POGO-FUNDED RESEARCH: An Economic Evaluation of CAR-T Therapy
Acute lymphoblastic leukemia (ALL) is the most common form of childhood cancer and for most patients, the standard chemotherapy protocol works very well with an overall cure rate of 90%. But, there is a subset of this population that is treatment resistant. For these young patients, a relatively new therapy called chimeric antigen receptor T-cells (CAR-T) therapy may be the answer.
CAR-T therapy uses the patient’s own immune system to do the work of destroying the ALL cancer cells. It starts with harvesting immune cells called T-cells from a patient’s blood. Millions of copies of these cells are grown in a lab—engineered to recognize, target and destroy the cancer cells—then infused into the patient’s bloodstream. Once back in the patient’s body, the cells divide and increase in number, creating a massive army against leukemia cells. Importantly, unlike an infusion of a drug, these cells can remain in the body indefinitely, providing constant surveillance against ALL’s return. The results to date are promising, but not without significant risk.
“Like most cancer therapies, CAR-T cell treatment can have severe and potentially fatal side effects,” says Dr. Alexandra Zorzi, pediatric oncologist at Children’s Hospital, London Health Sciences Centre. “The ‘activation’ of your own immune system can lead to the release of too many cytokines, which can result in laboured breathing, high fevers, and potentially life-threatening decrease of blood flow to internal organs.”
But when it works, it works miracles. At least that is what we know in the short term. “CAR-T cell therapy has the potential to be a major game changer in childhood ALL,” says Dr. Paul Gibson, medical officer with POGO. The early results have shown remarkable response rates, even in children who have been heavily treated for ALL previously. Not only is the response rate impressive, but so are the sustained remissions many patients are experiencing. “This is the first true gene therapy in childhood cancer therapy,” says Dr. Gibson. “While very expensive upfront, it may not only save lives, but save children from needing to be treated many more times in the future.”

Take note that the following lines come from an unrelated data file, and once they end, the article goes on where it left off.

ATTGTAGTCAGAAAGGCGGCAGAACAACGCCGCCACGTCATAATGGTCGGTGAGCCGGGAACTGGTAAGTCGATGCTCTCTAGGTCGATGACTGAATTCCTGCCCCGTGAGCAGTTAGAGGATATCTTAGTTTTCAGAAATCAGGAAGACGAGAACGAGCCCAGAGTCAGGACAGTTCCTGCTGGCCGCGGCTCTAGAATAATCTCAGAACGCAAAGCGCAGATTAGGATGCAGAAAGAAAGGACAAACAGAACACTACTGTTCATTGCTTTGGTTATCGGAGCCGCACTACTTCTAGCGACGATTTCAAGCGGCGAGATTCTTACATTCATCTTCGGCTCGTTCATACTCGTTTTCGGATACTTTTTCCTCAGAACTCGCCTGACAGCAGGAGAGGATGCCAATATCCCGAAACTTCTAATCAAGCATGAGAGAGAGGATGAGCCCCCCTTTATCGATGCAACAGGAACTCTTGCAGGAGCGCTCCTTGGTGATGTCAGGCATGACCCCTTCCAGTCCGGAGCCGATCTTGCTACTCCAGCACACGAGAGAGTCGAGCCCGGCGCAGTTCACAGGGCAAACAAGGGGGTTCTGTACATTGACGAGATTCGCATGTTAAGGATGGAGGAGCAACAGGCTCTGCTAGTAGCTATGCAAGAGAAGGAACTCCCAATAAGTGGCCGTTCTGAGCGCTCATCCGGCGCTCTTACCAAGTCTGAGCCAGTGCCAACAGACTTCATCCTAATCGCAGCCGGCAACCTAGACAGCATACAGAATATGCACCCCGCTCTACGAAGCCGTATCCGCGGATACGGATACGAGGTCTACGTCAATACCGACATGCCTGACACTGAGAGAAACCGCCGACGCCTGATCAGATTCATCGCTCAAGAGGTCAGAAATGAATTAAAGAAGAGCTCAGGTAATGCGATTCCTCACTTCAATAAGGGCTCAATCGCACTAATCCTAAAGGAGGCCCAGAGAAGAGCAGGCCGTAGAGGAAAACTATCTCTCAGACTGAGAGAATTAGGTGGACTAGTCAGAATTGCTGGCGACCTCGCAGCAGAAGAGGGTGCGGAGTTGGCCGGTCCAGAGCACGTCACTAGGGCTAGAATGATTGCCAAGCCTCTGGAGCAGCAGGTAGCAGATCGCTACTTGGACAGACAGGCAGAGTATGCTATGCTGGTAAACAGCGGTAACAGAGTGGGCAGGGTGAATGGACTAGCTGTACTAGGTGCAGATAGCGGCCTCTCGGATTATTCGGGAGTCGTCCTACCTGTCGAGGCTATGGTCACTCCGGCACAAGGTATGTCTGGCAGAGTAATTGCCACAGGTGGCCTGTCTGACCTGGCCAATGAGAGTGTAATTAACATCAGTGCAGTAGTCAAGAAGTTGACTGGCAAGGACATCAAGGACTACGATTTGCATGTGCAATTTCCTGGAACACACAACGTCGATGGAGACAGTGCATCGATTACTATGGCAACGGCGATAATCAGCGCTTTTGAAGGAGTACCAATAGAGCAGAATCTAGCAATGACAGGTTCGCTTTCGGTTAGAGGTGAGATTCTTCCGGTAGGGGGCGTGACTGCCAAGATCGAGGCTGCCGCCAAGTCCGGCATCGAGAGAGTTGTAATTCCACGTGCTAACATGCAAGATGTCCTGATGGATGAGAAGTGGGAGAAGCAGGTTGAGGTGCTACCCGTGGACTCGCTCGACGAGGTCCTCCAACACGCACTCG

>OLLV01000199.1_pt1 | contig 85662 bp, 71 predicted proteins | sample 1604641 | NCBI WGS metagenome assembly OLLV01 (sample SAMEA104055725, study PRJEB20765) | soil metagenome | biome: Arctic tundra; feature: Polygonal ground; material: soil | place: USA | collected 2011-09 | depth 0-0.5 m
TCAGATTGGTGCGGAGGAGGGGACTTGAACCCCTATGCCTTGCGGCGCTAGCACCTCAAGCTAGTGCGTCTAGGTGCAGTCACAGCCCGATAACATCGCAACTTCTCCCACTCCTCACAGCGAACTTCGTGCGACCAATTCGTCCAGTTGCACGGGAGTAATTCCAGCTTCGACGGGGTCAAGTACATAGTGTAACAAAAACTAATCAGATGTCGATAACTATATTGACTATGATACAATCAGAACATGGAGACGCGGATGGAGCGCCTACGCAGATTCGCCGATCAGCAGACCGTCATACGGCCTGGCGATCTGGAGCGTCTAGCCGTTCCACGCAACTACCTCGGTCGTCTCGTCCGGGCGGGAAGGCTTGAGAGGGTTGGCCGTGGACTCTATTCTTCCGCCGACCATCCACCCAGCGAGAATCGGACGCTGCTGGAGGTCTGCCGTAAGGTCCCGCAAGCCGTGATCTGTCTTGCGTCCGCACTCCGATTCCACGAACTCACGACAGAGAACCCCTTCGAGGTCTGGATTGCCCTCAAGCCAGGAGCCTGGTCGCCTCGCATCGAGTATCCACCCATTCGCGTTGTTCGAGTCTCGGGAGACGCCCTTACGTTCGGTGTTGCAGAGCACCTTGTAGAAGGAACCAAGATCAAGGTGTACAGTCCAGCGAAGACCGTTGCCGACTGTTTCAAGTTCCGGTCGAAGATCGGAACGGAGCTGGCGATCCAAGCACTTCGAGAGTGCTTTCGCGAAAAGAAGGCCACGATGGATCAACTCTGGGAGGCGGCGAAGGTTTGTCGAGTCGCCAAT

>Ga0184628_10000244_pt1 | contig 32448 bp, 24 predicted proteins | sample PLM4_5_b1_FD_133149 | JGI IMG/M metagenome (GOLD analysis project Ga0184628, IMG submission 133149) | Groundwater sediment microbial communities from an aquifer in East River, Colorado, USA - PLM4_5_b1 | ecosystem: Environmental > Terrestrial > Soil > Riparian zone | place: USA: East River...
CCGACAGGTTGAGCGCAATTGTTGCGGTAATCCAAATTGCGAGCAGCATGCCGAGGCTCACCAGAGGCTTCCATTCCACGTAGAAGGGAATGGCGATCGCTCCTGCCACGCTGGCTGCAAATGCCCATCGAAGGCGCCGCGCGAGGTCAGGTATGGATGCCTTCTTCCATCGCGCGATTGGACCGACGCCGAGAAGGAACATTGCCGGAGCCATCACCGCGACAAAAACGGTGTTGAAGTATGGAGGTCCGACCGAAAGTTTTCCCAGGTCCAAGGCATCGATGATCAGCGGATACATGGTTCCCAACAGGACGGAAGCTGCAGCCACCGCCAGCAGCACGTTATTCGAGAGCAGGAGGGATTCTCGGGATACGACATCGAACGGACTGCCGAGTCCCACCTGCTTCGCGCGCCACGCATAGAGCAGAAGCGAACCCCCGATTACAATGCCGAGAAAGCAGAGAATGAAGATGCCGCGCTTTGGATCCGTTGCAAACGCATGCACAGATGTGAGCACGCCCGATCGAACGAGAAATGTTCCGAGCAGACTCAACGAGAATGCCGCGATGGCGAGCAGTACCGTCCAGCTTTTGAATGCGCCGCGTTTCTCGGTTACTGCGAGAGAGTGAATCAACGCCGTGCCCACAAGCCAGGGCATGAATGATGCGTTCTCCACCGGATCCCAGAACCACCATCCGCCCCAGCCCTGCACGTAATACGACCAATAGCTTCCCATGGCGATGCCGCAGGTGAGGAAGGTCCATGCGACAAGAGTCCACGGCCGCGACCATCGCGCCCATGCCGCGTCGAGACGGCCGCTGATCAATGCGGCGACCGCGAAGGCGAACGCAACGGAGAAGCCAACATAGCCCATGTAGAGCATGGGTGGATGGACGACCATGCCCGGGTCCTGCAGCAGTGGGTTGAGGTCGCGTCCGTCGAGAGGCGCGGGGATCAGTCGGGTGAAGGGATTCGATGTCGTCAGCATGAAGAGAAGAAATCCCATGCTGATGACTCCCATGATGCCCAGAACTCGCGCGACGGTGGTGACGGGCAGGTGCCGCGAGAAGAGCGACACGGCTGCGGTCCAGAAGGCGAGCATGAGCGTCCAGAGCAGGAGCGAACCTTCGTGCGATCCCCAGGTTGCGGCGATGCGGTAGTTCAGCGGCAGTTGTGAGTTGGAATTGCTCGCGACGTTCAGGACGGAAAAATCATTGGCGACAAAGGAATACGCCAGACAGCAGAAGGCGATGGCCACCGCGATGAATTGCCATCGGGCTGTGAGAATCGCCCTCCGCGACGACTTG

Currently, this therapy is only offered at the Children’s Hospital of Philadelphia. The cost to send an Ontario patient for treatment is close to $500,000, not including the cost to families who often have to leave work and home for several months.
In 2016, POGO awarded Dr. Petros Pechlivanoglou with a seed grant for his project “Economic Evaluation of CAR-T Therapy for Children with High Risk Relapsed ALL.” Dr. Pechlivanoglou and his co-investigators—Drs. Sumit Gupta, Jason Pole, Paul Nathan, Tal Schechter-Finkelstein and Wendy Ungar, together with PhD student Jill Furzer—are using statistical and mathematical modelling to determine the value of CAR-T therapy from a clinical and economic perspective. What is the trade-off between the treatment’s effectiveness and its cost to the Canadian healthcare system and society overall? Where should we focus our efforts to collect more evidence in the future? And, how will this information be used to inform policy decisions?
“This economic evaluation of CAR-T therapy is only one example of new therapies,” says Dr. Petros Pechlivanoglou. “As new cancer innovations emerge, both in the pediatric and the adult world, we are going to have this challenge of understanding the ‘value-for-money’ proposition again and again. This grant will help us tease out the methods needed to find timely answers to such questions and make prioritization decisions about future clinical, economic and policy research.”
– Petros Pechlivanoglou, PhD
Dr. Petros Pechlivanoglou is a scientist at The Hospital for Sick Children Research Institute and assistant professor at the University of Toronto. His research focuses on methods around the use of health decision analysis, administrative data and prediction modelling in economic evaluation, and the health economics of pediatric oncology and pre-term birth.